By Shalosh B. EKHAD
First Written: Sept. 5, 2017
Exclusively published in the Personal Journal of Shalosh B. Ekhad and Doron Zeilberger
When my beloved master, Doron Zeilberger (who kindly wrote the foreword to this article), visited Israel in July 2017, he bought a fascinating `popular' book on game theory (in Hebrew) by the great expositor Haim Shapira. In his book, Shapira commented how gullible his students are. Once he had to `simplify' the fraction 64/16 by `cancelling out' the 6,
6 4 /1 6 = 4/1 ,
getting that it equals 4, that is the correct answer. None of his students said anything for a whole minute, until one brave student objected that this `simplification', while it does give you the right answer, is not exactly kosher. Shapira was wondering if there were more examples. BTW, this is a good way to shut students up when they complain about getting zero credit for a problem where they got the right answer (by sheer luck), using an erroneous method.
When Doron came back home, he asked Neil Sloane whether he has heard about it, and sure enough, Neil told him about OEIS sequence A159975, that lead him to a wonderful article by R.P. Boas, who in addition to being a great analyst was also a master expositor (BTW, his son Harold Boas, is also a great expositor (and mathematician)). R.P. Boas already used a computer to generate some data, but back in 1979 could only go that far. Here we go much further, and readers are welcome to go even further using the Maple package below.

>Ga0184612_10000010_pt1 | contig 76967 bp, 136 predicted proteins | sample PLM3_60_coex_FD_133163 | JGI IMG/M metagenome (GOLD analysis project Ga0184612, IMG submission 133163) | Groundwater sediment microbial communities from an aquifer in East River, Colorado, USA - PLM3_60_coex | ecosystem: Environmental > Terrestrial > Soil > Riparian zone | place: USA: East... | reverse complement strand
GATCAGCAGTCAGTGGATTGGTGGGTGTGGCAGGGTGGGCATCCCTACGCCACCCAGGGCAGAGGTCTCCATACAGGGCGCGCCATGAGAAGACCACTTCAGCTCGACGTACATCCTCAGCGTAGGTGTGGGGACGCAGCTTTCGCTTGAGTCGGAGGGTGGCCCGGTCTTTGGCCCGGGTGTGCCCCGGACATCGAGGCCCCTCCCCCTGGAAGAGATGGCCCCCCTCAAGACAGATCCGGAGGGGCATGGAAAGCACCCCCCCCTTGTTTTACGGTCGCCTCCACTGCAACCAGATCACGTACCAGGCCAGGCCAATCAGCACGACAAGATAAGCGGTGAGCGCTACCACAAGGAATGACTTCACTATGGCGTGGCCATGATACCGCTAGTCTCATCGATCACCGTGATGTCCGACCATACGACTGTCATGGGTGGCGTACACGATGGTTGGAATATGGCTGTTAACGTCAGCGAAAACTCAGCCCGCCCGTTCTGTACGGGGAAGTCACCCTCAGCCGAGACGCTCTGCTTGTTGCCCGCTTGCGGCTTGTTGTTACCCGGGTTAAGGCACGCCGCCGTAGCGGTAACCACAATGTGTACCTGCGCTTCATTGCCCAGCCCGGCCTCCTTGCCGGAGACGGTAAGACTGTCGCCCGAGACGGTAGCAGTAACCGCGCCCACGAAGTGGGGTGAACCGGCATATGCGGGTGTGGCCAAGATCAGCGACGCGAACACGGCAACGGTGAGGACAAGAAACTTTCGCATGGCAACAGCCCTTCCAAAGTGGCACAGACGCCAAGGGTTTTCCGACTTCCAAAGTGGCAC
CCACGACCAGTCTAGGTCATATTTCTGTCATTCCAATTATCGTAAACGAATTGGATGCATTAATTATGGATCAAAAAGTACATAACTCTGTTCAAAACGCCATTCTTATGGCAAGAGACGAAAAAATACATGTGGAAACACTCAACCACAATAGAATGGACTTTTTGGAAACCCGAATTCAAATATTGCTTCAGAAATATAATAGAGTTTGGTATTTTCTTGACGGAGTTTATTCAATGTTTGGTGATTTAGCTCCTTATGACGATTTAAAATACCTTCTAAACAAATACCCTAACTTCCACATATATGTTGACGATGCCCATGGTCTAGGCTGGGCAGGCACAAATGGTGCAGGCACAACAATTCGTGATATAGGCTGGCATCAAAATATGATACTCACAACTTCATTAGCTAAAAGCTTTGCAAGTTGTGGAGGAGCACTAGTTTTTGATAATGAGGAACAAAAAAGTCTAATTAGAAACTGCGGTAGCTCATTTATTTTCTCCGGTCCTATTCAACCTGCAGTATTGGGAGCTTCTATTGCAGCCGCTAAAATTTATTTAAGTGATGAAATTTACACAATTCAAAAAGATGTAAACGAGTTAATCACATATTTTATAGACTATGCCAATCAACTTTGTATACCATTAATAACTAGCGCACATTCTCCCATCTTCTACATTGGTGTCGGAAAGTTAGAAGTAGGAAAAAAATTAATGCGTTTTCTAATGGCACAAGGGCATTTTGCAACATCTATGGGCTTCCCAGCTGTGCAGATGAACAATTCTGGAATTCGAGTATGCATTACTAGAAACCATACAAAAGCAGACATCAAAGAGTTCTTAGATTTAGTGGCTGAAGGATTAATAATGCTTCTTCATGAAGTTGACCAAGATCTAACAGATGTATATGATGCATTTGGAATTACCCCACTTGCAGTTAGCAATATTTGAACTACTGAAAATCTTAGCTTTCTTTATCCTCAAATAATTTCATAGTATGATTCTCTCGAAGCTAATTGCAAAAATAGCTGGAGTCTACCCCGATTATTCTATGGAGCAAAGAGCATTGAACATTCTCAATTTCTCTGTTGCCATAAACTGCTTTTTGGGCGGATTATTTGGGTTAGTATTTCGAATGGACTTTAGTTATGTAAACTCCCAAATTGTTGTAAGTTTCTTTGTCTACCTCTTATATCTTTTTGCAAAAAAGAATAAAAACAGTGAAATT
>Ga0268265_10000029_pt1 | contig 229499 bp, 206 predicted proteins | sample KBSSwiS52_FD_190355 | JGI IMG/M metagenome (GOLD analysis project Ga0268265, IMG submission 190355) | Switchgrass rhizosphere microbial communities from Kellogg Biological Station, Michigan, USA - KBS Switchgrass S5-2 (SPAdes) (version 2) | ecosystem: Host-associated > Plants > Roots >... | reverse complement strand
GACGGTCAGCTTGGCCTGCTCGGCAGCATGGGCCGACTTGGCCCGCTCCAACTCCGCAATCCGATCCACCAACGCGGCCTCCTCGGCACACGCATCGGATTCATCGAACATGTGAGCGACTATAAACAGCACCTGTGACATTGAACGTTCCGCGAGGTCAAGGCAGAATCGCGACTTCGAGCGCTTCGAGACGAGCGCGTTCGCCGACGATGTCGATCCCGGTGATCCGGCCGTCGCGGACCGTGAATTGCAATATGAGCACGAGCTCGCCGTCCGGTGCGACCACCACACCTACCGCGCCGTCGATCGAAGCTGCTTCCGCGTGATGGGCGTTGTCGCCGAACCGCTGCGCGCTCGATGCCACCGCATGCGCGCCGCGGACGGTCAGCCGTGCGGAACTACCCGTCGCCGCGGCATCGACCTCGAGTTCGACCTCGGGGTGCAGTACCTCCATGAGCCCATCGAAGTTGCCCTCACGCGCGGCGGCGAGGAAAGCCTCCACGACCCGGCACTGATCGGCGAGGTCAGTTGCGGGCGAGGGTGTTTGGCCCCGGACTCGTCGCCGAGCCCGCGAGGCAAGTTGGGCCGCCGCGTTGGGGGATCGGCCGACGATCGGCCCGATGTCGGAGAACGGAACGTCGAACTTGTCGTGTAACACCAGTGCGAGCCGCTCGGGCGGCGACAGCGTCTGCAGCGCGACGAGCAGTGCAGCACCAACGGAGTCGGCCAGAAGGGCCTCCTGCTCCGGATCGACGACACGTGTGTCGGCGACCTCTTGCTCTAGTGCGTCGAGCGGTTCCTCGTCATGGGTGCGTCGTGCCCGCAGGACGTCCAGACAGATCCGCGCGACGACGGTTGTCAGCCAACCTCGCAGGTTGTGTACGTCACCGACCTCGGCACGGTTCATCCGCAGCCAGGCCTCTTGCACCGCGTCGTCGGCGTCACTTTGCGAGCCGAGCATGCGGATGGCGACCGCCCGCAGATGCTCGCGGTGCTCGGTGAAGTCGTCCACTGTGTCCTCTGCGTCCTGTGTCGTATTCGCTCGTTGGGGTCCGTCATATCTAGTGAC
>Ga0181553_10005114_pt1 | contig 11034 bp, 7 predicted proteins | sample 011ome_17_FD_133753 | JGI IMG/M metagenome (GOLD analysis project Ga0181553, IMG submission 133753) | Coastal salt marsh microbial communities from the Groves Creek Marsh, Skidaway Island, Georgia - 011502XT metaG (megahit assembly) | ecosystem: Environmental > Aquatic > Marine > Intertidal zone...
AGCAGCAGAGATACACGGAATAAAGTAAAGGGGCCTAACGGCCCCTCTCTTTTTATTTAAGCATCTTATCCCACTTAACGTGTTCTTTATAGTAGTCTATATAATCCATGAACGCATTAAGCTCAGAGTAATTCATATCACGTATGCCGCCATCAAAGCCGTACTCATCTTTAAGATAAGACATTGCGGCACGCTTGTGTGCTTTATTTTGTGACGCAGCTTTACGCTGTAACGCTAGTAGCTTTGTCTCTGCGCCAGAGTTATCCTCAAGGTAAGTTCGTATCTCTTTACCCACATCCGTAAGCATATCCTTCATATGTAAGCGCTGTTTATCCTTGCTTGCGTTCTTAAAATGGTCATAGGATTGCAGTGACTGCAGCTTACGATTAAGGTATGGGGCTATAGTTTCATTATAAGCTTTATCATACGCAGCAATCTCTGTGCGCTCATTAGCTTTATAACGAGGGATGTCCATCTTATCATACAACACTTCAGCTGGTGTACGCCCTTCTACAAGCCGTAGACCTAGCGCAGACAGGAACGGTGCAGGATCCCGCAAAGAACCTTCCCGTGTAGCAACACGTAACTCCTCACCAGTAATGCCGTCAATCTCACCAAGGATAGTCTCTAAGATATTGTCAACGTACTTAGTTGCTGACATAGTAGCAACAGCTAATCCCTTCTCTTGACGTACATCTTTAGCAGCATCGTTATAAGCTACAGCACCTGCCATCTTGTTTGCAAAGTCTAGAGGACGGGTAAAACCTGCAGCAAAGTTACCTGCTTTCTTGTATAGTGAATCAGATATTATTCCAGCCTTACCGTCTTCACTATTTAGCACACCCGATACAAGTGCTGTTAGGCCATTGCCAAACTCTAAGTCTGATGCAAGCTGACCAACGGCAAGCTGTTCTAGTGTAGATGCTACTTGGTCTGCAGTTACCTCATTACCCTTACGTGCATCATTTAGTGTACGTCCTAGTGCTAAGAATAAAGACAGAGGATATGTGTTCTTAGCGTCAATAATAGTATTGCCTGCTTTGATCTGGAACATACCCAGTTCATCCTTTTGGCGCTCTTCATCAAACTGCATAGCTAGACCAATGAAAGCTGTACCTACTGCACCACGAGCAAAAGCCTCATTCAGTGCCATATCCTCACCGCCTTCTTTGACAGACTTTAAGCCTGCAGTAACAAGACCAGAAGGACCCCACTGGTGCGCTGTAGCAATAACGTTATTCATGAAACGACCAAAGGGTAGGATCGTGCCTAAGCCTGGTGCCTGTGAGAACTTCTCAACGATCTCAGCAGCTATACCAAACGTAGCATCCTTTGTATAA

Added Oct. 5, 2017: On Oct. 2, 2017, DZ gave a lecture for the Rutgers Undergraduate Math Association, and at the end he gave this quiz. Quite a few people came close, but only seven people got perfect score. Here there are (in alphabetical order)
Here are scans of their nice Solutions.
It was a tough choice who the best entry is, but DZ decided on Eric Giovannini, who won the book "Mathematical Plums", edited by Ross Honsberger.
[Note: this is .txt version of the above TeX-typset article ],
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